We’d like to welcome guest blogger Claire Doherty to the Volunteer Victoria blog! Claire is a board member with the Victoria Immigrant and Refugee Centre Society (VIRCS), and has worked and volunteered for a wide variety of non-profit organizations. She wrote this blog post about attending our recent Board Q&A Sessions in February, 2012.
I am a newbie board member, having been elected to the board of the Victoria Immigrant and Refugee Centre Society (VIRCS) in July 2011. I have learned a lot about my duties from my fellow VIRCS board members, but it is always helpful to know where to turn for further guidance.
My first board member education session was “Serving on a Board”, hosted by Volunteer Victoria’s Emerging Leaders’ Network. The presenter recommended that we attend “Boot Camp for Board Members”, a two-day workshop that the Greater Victoria Chamber of Commerce historically offered in March each year.
In January, I discovered that “Boot Camp for Board Members” had been replaced, in part, by four Board Q&A Sessions hosted by Volunteer Victoria on Tuesday evenings in February. At $15 a piece, these sessions seemed like a good deal, and I was able to attend them after work. I managed to register for each of them just before the 15 spaces filled up.
Each session started with Lisa Mort-Putland, the Executive Director of Volunteer Victoria, welcoming us. She told us that we were guinea pigs, as Volunteer Victoria was just starting to experiment with providing board member education in this format. She also informed us that “Las Vegas Rules” applied; with respect to anything anyone shared about their own board: what was said in the room would stay in the room.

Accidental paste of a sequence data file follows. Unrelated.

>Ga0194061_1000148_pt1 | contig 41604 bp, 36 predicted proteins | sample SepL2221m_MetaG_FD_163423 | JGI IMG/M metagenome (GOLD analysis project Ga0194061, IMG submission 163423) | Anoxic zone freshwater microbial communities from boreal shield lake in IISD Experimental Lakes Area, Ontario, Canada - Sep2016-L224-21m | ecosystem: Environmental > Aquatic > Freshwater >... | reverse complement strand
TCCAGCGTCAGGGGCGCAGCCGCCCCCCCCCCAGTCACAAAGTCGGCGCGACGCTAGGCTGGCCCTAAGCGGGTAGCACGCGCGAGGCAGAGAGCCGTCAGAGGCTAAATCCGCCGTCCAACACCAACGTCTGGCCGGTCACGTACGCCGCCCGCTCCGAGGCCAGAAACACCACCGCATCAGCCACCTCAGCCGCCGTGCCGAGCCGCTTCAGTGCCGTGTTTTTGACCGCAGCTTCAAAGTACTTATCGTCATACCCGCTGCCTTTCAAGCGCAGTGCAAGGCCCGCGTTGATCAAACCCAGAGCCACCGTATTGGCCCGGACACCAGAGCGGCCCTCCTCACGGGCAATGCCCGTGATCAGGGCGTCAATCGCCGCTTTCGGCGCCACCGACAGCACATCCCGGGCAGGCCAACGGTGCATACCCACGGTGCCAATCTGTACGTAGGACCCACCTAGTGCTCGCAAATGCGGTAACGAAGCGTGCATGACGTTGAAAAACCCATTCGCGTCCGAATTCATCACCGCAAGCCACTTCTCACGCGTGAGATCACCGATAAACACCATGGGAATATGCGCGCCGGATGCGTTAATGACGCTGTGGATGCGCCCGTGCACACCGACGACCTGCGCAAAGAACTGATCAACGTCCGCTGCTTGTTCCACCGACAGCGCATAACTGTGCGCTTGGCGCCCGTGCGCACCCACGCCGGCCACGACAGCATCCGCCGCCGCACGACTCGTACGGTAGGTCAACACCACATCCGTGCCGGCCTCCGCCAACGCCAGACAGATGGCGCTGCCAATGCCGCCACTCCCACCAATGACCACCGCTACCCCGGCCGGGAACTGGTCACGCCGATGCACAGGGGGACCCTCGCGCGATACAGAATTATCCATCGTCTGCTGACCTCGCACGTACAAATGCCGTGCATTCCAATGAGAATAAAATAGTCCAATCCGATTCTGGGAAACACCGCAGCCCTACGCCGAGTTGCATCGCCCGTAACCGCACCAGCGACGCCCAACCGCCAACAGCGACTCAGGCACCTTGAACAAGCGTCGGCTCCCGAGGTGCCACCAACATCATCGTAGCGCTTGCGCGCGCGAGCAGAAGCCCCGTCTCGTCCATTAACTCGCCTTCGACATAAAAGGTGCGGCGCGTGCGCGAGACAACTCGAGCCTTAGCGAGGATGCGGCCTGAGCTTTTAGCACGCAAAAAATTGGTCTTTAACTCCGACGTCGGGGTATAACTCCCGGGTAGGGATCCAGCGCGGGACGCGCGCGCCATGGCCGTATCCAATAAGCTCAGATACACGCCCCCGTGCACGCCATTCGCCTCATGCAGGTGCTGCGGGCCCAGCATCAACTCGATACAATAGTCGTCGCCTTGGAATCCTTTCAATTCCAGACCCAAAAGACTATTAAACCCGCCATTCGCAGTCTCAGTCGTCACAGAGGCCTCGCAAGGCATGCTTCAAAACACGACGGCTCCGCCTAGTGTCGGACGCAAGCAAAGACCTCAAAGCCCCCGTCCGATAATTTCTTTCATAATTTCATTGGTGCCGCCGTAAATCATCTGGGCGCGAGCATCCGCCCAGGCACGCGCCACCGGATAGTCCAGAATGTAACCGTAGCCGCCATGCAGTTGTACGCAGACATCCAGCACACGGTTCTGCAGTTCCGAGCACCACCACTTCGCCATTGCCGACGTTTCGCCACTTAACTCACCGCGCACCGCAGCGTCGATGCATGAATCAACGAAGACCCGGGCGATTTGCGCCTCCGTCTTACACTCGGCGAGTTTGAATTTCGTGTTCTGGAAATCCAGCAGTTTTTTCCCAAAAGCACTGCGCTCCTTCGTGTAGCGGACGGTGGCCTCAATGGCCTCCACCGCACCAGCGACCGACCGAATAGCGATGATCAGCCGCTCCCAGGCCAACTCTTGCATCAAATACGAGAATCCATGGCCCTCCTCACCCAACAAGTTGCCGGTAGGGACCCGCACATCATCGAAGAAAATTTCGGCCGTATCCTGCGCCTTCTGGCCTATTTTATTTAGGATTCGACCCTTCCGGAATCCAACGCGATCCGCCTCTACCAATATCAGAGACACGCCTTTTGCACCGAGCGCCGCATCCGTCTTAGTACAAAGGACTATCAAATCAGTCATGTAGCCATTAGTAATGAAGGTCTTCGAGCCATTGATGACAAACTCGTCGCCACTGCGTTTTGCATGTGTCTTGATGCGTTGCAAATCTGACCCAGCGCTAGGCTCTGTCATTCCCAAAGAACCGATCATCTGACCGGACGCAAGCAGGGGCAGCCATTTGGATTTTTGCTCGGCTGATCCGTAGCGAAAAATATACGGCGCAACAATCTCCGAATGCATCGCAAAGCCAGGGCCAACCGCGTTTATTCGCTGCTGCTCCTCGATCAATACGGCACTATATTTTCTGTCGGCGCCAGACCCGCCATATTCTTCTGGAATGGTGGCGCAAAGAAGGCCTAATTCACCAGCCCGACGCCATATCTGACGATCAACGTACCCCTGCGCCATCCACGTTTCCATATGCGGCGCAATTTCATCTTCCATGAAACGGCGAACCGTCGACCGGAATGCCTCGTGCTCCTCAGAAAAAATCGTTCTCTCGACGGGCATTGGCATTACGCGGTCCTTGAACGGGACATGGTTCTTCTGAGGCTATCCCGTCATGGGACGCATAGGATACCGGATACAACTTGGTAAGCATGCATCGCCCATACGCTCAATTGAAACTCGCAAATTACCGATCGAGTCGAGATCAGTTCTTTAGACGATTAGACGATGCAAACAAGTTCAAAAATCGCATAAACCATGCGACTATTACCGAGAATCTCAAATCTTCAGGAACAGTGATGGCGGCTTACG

Having attended all four Board Q&A Sessions, I am a happy guinea pig and I consider the experiment a great success. I promise to abide by Vegas Rules and not tell anyone which presenter incorporated an Elvis impersonation into his session…just kidding, that never happened…although I might put it in the suggestion box for next year.
Here are some of the lessons I learned at each session…
Session #1: Strategic Planning and the Board’s Role in Monitoring Organizational Performance
Presenter: Patti Hunter, Principal, The Benchmark Group
– Four stages of strategic planning:
1. Situation analysis: taking stock of the general characteristics and status of the organization, such as budget, number of staff, number of members and number of clients.
2. Environmental scan: includes an analysis of strengths, weaknesses, opportunities and threats (SWOT).
3. Planning priorities: setting goals that are specific, measurable, achievable, resourced and time-lined (SMART); and identifying strategies to achieve them.
4. Measurement and monitoring: build this into board meeting agendas.
– Each board needs to choose whether to follow a program model or a policy model.
– The Policy Governance Model was developed by John Carver. If your board chooses to use it, adopt all of the principles. Do not try to pick and choose among them. See www.carvergovernance.com